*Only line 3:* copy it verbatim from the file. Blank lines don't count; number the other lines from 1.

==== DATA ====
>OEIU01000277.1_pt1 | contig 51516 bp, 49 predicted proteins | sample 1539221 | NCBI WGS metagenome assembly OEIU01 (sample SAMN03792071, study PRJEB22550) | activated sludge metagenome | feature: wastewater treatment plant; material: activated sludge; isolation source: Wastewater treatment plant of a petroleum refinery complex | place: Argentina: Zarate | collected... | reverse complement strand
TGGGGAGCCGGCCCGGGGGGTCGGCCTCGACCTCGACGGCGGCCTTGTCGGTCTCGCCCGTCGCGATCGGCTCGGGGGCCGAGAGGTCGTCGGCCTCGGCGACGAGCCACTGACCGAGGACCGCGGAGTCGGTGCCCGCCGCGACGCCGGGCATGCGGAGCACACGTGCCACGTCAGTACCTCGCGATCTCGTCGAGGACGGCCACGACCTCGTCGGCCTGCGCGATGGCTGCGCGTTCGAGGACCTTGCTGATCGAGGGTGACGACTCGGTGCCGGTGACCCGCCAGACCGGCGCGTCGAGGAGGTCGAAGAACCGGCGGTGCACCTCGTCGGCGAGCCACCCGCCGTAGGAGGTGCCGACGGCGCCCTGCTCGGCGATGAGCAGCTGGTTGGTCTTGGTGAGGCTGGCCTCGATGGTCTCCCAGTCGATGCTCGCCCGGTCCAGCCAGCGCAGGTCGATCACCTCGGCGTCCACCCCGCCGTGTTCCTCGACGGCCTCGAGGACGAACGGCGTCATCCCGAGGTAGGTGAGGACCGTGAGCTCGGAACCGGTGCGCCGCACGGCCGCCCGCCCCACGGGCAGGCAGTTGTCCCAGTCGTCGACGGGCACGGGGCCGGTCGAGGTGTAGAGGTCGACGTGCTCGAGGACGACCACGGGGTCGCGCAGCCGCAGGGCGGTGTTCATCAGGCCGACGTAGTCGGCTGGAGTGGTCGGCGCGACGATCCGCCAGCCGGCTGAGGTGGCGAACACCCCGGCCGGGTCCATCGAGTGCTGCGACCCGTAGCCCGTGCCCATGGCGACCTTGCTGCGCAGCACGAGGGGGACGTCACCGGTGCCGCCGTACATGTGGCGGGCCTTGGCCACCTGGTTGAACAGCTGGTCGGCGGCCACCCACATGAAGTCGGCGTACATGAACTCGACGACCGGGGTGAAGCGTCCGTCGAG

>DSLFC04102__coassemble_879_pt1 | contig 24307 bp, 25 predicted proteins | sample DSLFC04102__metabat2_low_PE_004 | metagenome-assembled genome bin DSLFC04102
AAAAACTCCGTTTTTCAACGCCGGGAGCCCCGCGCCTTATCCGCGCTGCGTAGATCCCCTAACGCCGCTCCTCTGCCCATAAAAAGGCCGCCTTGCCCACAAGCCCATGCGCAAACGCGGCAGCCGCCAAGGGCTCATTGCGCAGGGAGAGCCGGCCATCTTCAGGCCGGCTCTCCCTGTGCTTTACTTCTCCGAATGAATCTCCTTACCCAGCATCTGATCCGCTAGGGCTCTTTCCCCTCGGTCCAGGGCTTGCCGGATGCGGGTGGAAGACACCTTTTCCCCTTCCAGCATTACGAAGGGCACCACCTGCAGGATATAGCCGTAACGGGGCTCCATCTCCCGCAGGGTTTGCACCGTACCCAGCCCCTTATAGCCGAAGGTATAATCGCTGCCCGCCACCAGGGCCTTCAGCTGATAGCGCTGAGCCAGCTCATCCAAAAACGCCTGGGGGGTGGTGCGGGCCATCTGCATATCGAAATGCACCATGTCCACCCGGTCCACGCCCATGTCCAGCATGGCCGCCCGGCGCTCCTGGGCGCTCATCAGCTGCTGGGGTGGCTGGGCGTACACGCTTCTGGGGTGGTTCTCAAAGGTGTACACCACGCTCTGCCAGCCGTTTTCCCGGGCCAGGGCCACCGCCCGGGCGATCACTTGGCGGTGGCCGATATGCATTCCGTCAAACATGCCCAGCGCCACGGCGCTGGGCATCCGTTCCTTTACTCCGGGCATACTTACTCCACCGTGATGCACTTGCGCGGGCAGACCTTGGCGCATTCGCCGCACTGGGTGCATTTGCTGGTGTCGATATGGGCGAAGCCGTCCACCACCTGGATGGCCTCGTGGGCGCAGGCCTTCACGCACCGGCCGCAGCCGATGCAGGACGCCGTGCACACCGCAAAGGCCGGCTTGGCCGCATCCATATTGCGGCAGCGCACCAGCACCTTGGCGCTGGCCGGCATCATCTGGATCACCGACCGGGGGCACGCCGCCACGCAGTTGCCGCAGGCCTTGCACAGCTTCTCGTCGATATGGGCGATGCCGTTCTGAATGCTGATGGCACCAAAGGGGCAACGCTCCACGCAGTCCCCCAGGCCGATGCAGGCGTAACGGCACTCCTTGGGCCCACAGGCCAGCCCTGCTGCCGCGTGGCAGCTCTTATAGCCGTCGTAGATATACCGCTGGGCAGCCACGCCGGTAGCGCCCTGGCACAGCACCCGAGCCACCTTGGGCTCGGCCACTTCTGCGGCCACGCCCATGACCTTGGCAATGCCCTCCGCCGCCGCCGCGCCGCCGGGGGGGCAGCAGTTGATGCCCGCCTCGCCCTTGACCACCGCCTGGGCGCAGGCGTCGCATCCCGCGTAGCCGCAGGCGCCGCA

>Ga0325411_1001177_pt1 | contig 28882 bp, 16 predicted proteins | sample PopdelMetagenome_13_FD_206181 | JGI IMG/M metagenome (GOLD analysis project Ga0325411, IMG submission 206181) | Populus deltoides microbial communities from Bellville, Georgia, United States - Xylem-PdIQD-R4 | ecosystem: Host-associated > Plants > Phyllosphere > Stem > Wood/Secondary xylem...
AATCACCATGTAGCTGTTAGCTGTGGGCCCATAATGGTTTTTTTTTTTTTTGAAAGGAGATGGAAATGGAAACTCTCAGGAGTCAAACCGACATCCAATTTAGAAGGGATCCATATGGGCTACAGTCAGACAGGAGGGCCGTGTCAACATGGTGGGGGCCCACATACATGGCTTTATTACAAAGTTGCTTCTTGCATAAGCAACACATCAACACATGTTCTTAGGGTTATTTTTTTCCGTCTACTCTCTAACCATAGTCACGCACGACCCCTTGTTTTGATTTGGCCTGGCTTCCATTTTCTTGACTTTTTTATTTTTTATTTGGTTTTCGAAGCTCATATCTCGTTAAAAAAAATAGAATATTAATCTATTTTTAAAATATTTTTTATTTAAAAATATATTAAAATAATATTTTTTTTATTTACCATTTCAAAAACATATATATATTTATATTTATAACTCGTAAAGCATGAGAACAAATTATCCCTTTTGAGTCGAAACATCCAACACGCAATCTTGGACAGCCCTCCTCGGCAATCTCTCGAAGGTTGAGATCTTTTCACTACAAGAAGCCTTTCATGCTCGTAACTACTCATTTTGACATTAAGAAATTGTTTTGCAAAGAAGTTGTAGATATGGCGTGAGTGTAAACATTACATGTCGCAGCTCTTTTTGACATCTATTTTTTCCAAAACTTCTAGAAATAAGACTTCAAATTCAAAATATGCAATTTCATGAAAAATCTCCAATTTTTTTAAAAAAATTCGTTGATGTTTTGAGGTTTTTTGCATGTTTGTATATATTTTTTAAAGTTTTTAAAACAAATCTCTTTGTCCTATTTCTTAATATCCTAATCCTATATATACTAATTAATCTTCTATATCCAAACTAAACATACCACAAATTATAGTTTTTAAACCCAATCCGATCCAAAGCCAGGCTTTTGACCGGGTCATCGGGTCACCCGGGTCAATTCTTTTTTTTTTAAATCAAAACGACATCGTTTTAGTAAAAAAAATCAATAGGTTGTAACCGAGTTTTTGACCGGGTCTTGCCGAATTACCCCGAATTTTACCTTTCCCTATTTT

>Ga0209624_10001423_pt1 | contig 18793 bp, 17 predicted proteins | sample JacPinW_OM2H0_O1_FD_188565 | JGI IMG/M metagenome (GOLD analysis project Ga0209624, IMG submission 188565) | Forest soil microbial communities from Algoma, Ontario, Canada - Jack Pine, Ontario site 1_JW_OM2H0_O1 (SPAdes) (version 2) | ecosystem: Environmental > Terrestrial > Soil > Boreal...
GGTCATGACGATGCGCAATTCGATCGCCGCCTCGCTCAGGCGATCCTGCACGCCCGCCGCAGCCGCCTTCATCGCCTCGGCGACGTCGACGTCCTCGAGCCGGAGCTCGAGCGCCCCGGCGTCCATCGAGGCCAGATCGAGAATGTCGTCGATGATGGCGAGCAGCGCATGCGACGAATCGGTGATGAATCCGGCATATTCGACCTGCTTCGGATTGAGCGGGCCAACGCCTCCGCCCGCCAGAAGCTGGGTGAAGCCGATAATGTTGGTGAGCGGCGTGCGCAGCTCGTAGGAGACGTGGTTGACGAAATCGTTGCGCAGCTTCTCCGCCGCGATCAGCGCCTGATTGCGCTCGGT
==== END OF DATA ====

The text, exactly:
>DSLFC04102__coassemble_879_pt1 | contig 24307 bp, 25 predicted proteins | sample DSLFC04102__metabat2_low_PE_004 | metagenome-assembled genome bin DSLFC04102